yea Spruance steaming away at night was a smart move. I wonder if Halsey was in the same situation if he would have. I kinda doubt it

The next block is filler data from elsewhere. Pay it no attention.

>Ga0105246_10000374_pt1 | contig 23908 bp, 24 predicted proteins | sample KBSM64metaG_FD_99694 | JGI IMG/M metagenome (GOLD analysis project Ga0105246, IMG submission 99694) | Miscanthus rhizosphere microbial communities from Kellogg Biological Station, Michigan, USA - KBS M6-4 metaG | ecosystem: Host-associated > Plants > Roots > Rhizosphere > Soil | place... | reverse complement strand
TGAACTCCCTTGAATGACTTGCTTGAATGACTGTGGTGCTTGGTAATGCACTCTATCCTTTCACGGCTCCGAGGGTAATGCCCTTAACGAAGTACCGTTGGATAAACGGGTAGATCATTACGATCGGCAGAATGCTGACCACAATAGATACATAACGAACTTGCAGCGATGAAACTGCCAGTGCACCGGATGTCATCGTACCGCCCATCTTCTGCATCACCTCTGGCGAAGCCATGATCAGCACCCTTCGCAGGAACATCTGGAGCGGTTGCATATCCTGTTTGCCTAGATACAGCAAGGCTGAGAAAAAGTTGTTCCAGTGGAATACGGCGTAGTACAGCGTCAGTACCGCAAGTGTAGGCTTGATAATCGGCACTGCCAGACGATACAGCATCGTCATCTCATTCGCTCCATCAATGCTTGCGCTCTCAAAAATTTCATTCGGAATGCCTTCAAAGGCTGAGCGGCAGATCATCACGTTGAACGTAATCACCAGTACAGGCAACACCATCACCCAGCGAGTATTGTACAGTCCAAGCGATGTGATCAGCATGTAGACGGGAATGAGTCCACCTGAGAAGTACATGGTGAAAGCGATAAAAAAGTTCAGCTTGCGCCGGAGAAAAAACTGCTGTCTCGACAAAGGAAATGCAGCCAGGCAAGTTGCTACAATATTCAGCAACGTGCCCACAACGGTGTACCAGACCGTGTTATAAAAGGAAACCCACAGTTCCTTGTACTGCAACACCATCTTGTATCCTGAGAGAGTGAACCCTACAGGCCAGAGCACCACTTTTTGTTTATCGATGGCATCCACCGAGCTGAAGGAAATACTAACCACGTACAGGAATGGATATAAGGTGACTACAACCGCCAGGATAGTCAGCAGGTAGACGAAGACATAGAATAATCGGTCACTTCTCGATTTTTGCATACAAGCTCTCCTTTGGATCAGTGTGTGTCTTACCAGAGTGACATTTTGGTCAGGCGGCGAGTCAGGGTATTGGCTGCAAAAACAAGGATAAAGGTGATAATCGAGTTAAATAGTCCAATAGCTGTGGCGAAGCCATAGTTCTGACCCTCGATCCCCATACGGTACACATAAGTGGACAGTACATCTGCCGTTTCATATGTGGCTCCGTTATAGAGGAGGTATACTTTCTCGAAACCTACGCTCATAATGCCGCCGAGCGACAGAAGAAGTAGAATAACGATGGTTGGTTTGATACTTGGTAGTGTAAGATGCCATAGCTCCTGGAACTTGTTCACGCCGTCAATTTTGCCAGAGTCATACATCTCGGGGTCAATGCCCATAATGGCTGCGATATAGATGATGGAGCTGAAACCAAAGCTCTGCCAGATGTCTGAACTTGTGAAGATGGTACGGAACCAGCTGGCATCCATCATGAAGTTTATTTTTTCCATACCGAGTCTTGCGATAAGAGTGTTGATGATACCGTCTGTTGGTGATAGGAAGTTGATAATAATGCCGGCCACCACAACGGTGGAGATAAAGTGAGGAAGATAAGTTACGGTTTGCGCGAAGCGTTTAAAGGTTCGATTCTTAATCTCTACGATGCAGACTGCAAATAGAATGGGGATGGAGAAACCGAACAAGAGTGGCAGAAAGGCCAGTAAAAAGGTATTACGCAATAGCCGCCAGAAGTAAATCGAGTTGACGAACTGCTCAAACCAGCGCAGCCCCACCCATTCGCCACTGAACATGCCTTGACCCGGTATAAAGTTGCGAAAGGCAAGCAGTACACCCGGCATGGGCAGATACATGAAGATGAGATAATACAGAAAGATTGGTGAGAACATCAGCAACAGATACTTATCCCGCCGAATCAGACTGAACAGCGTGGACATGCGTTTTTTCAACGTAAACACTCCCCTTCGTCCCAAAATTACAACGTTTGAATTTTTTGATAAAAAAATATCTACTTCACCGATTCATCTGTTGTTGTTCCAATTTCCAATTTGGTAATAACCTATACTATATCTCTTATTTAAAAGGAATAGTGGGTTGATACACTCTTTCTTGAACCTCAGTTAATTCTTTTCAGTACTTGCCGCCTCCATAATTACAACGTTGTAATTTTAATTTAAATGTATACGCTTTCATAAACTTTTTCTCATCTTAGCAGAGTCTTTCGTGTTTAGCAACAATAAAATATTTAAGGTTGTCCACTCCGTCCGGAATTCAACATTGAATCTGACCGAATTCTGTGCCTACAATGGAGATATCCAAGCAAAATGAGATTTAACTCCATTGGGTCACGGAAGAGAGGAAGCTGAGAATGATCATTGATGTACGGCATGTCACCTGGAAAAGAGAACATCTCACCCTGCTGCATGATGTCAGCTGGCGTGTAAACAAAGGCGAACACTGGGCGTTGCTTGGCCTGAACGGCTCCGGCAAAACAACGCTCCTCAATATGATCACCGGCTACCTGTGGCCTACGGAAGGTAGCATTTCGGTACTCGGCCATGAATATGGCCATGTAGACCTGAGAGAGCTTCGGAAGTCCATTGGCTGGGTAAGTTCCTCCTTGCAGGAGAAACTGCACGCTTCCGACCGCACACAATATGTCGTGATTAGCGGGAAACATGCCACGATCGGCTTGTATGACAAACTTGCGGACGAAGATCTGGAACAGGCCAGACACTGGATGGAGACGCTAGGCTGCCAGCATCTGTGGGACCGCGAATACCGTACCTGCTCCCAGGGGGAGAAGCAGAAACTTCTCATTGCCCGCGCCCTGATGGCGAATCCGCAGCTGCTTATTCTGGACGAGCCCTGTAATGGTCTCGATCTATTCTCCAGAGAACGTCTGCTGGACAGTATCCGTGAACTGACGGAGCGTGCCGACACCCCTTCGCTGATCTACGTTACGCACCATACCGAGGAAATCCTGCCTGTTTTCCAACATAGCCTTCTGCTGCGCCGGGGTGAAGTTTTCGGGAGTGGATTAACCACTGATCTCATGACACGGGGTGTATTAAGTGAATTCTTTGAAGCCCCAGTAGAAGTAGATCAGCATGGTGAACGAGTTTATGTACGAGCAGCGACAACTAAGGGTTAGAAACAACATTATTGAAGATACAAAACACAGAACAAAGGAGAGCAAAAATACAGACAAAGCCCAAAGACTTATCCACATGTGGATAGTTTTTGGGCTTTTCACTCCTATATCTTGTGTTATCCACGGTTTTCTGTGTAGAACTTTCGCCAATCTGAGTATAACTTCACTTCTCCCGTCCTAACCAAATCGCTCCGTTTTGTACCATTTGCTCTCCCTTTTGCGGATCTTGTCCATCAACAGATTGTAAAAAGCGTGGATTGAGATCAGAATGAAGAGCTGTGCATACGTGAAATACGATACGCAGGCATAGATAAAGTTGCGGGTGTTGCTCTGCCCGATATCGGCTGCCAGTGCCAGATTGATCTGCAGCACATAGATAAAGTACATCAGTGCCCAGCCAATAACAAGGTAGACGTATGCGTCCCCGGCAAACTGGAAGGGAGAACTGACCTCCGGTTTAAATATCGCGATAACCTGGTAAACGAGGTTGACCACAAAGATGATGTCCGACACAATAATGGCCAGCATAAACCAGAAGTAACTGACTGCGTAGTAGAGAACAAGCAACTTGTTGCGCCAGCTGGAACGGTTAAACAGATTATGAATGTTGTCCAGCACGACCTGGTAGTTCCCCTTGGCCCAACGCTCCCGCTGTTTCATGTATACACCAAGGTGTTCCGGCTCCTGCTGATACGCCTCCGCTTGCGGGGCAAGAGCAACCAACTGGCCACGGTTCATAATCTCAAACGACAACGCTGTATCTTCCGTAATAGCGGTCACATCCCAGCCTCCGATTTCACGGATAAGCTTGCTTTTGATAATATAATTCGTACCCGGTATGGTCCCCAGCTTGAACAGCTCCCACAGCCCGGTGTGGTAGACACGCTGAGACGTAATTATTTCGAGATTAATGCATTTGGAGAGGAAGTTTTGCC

Agreed. Ray Spruance was an excellent combat officer – he and Halsey spent the last few years of WWII alternating command of the 5th Fleet / 3rd Fleet, which was actually the same force whose name got switched every time the two admirals rotated, much to the confusion of Japanese naval intelligence – but he was very different from Bill Halsey in terms of style and personality. Spruance was precise and analytical; he certainly didn’t lack aggressiveness (when he made a decision to attack, he sent in “everything that wasn’t bolted to the flight deck”), but before making his decision to attack he would carefully weigh all the factors of the situation, which sometimes translated into over-cautiousness. Halsey was a hell-for-leather type – sort of the naval counterpart of George Patton – whose fighting spirit greatly inspired his men (the enlisted sailors loved him, not least for the fact that he could drink and swear as well as any of them), but this sometimes translated into recklessness. After the war, someone – I think it was Spruance himself – said that it would have been better if Halsey has been in command at the Battle of the Philippine Sea (where the IJN lost hundred of planes and pilots, but managed to save the bulk of its fleet) and if Spruance had been in command at the Battle of Leyte Gulf (where Halsey fell for a Japanese decoy operation, and compounded his error by leaving no covering force to guard the San Bernardino Straight).